Saturday, June 07, 2008

The Human Element

In the digital age, the fact that we are human has become a successful brand identity.

The Dow Chemical Company launched "The Human Element" campaign in 2006. Offered up by FCB (now DraftFCB), the campaign "showcases individual human profiles and circumstances to communicate the power of harnessing 'The Human Element' to foster solutions to human problems around the world." []

It's a nice corporate identity piece. Everyone likes the idea of supporting a company 'that really cares'. From a creative perspective, it's a wonderfully dramatic image that quickly links the idea of humanity (the human element) and science (all of Dow's chemicals they want to sell you).

But, take a step back. In a world where a growing number of people won't do something because they can't do it online and would have to talk to someone (yes, this happens all the time in the younger generation), the company just sold you, rather overtly, on the idea of human interaction. 'Hey, we're nice people, buy our stuff'. While they might not practice it any longer, people buy into the idea of old fashioned values and business practices.

And it's not just Dow that capitalizing on a human brand identity. While not all are as overt as Dow, the human element is a reoccurring theme. Take for example the instant classic UPS Whiteboard. The Martin Agency takes lead agency credit for the campaign, the same agency responsible for the 'what can brown do for you?' slogan. The spots sell UPS in a very human way. It's door to door salesman, face to face. They are talking to their audience as people, not just as profit, and it shows.

The next example is an effort from McKinney/Durham for Qwest. The ad was is listed as a "best spot" for November 2006 by AdWeek.

And the list goes on. Apple with 'Mac vs. PC'. Hewlett-Packard with 'The Computer is Personal Again'. Cisco with 'The Human Network". And I am sure there are more.

I don't know if its a pining for the old days, or people searching for a sunny option in an increasingly cloudy world, but whatever it is, being human is hip.

Tuesday, June 03, 2008

America Runs on Terrorism

In America's futile effort to wipe out terrorism, we are searching for terrorism in every corner of the country. And apparently this search includes hidden symbols in advertising.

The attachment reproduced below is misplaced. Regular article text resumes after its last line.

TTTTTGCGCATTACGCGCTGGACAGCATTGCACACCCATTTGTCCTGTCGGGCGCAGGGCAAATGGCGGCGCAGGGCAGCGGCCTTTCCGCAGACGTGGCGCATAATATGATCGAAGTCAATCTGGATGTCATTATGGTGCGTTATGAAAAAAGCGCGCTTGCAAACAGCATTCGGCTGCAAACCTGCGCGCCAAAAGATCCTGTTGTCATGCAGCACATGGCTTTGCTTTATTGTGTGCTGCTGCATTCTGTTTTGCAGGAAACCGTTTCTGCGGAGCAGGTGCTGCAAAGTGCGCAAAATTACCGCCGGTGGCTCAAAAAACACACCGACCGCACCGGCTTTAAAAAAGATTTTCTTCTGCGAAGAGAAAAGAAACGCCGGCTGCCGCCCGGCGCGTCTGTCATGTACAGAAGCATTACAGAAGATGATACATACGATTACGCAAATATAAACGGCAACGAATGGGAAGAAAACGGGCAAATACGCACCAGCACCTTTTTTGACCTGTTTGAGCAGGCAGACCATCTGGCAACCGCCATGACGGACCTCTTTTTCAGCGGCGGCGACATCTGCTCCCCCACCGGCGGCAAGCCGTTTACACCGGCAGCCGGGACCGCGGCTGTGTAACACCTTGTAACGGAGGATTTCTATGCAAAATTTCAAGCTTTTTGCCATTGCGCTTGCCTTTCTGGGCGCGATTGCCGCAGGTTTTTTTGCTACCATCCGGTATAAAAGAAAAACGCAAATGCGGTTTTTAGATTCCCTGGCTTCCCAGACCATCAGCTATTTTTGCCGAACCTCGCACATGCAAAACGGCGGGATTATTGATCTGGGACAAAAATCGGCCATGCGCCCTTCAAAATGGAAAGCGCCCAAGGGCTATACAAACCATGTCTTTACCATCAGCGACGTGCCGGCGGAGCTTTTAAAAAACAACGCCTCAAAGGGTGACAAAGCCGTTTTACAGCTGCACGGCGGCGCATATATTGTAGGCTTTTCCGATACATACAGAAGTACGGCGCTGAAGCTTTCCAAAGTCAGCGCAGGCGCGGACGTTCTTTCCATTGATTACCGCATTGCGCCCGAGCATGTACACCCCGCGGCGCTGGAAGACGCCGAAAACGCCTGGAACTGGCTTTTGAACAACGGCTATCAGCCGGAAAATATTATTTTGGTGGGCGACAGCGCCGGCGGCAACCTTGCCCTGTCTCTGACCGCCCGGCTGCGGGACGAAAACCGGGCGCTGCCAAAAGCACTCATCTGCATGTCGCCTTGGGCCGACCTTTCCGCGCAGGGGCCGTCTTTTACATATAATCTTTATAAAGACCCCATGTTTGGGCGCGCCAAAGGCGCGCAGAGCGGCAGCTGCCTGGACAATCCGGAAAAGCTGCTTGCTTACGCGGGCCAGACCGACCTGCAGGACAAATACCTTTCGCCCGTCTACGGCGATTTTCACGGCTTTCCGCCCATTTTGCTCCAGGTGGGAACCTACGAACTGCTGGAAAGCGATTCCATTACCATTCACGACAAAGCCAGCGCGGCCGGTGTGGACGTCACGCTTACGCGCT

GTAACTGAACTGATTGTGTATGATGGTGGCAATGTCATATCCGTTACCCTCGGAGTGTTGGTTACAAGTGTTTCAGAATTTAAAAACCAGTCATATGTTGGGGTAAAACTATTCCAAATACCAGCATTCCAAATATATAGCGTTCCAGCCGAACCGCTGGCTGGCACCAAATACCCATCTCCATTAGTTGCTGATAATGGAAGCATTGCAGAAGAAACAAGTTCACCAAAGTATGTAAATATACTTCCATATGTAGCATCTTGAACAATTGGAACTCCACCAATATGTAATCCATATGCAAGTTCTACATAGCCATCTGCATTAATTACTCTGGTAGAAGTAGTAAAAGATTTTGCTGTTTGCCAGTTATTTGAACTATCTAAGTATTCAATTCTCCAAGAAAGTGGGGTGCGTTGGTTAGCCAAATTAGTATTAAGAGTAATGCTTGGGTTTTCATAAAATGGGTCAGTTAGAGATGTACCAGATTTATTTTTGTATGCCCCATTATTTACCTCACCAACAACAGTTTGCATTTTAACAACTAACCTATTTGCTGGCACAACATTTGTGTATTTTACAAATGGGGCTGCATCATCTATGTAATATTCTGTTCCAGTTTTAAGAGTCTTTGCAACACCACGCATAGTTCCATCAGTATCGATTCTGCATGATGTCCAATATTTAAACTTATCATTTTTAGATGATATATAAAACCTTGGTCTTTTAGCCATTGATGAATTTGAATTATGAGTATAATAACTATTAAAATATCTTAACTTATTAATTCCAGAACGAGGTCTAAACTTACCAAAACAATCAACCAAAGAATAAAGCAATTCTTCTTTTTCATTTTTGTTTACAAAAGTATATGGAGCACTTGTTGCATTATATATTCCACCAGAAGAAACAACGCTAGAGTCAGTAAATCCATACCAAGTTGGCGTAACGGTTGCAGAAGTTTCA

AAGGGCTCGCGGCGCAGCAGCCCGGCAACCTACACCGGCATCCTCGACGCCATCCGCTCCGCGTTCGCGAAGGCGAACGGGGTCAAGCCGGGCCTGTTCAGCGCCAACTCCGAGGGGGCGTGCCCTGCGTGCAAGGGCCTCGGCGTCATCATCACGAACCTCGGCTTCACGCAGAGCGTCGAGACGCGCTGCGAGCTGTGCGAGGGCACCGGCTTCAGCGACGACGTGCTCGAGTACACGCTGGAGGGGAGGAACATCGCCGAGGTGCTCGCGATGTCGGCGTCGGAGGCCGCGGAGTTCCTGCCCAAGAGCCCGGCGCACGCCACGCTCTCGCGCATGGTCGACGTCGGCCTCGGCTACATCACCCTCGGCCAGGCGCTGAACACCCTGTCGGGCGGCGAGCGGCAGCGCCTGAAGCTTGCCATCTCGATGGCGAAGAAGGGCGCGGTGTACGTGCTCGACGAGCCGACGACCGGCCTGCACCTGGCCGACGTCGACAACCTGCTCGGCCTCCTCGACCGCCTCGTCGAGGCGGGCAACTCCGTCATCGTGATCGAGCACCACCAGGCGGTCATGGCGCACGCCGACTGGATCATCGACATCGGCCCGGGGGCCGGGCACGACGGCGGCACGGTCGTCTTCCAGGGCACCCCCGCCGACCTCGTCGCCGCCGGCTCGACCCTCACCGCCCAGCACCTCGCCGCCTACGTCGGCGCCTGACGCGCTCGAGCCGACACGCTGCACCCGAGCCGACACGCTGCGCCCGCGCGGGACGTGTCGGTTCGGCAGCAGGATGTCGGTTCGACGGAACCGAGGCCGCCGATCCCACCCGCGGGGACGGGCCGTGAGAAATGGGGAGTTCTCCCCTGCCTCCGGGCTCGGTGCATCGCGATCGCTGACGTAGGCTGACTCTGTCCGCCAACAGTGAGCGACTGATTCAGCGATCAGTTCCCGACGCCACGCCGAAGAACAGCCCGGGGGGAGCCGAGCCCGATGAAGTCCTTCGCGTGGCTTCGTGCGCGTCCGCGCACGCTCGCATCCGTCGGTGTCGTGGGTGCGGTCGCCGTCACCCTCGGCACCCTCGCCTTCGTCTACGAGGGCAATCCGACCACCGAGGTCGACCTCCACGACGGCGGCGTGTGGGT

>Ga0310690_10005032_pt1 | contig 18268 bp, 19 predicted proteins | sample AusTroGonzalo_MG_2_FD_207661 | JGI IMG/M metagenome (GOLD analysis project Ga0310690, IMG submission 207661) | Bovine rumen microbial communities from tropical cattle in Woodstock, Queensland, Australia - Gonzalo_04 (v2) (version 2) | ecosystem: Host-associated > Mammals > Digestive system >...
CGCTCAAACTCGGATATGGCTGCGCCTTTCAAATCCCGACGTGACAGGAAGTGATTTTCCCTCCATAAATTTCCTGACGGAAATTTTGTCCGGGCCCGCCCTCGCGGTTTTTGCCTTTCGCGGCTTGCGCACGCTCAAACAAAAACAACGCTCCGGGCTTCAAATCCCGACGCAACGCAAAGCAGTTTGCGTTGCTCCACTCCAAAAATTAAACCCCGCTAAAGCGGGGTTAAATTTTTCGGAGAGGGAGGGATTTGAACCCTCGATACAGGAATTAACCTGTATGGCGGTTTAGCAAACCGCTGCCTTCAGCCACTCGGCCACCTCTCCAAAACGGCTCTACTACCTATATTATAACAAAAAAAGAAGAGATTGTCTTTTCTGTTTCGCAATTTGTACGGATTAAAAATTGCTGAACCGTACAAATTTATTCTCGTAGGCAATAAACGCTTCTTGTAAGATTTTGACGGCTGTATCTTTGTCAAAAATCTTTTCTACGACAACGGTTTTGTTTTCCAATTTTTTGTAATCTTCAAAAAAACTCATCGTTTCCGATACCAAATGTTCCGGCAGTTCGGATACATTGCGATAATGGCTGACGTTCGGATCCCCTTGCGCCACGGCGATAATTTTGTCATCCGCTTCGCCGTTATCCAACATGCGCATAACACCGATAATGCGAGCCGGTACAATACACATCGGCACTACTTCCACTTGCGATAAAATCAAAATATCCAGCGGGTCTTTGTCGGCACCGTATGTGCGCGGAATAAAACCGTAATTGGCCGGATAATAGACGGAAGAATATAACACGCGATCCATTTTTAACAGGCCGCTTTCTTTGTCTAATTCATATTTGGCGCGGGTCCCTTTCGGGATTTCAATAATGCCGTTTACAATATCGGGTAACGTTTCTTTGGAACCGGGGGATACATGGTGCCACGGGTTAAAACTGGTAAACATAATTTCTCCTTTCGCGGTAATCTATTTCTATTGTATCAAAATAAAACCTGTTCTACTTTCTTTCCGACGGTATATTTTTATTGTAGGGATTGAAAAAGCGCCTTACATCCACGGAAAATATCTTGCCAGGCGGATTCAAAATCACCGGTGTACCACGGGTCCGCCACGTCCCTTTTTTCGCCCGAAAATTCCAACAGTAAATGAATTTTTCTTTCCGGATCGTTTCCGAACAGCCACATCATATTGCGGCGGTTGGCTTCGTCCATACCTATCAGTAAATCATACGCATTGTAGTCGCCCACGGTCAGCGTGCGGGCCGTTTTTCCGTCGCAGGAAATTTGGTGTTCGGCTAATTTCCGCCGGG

Recently, Dunkin' Donuts pulled one of their national Internet spots because of backlash over a scarf television chef Rachel Ray was wearing while promoting the Massachusetts-based coffee chain.

Apparently the scarf worn above is similar in design to the scarves worn by Muslim men called a kaffiyeh. This scarf, according to those offended by the ad, is often worn by those associated with terrorism. This particular scarf style was probably most notably brought to the world stage by Arafat, seen here:

I could go on a long rant about the public overreaction to the scarf (I mean, if you squint they kind of look similar...), but I will spare you in hopes that your own common sense has already informed you that this whole situation is ridiculous. Instead, let's look at the reaction from Dunkin' Donuts.

According to, Dunkin' pulled the "ad that began appearing online May 7...because 'the possibility of misperception detracted from its original intention to promote our iced coffee.'"

From a pure marketing mindset, this was the one and only correct option for Dunkin'. Pull they ad, chalk it up to an accident, reaffirm that it was not done intentionally, and let the issue fade into the ether. There was really no other option. Anything else would have tarnished the Dunkin' brand more than it already has been.

At the same time, I would love to see a major company take the risk and push back against the unfounded obsession both with terrorism and political correctness. While the idea that Dunkin' Donuts is a secret terrorist supporter or, even worse, a hidden cell of terror in America is a fairly interesting and perhaps not impossible conspiracy, it is safe to say that this proposition is most unlikely. Why a major U.S. brand would even attempt to show support for Islamic fundamentalism or terrorism is beyond me. And beyond anyone for that matter. They have nothing to gain.

With that, what do they have to apologize for? When is someone going to stand up for common sense? Dunkin' had every right to continue running the online ad. It's obvious that Dunkin' did not mean this ad to be a shout out to all of their terrorists friends, its supposed to sell coffee.

The sentiment that this whole situation is ridiculous seems to be shared by most, or at least by those I have talked to about it. All advertising is open to being misconstrued, so, if in this particular case, there is a large body of people within Dunkin's target audience that thinks the scarf issue has been blown out of proportion, why not cater to them? Why not leave the ad running and say that the common sense of Americans will overcome whatever misperceptions there are about the ad? Often, we are too quick to concede to the boisterous few while ignoring the silent majority.

Ultimately, the strategy of standing up for common sense is shaky at best. But, it would be fun to watch something like that to play out and common sense is an interesting brand quality.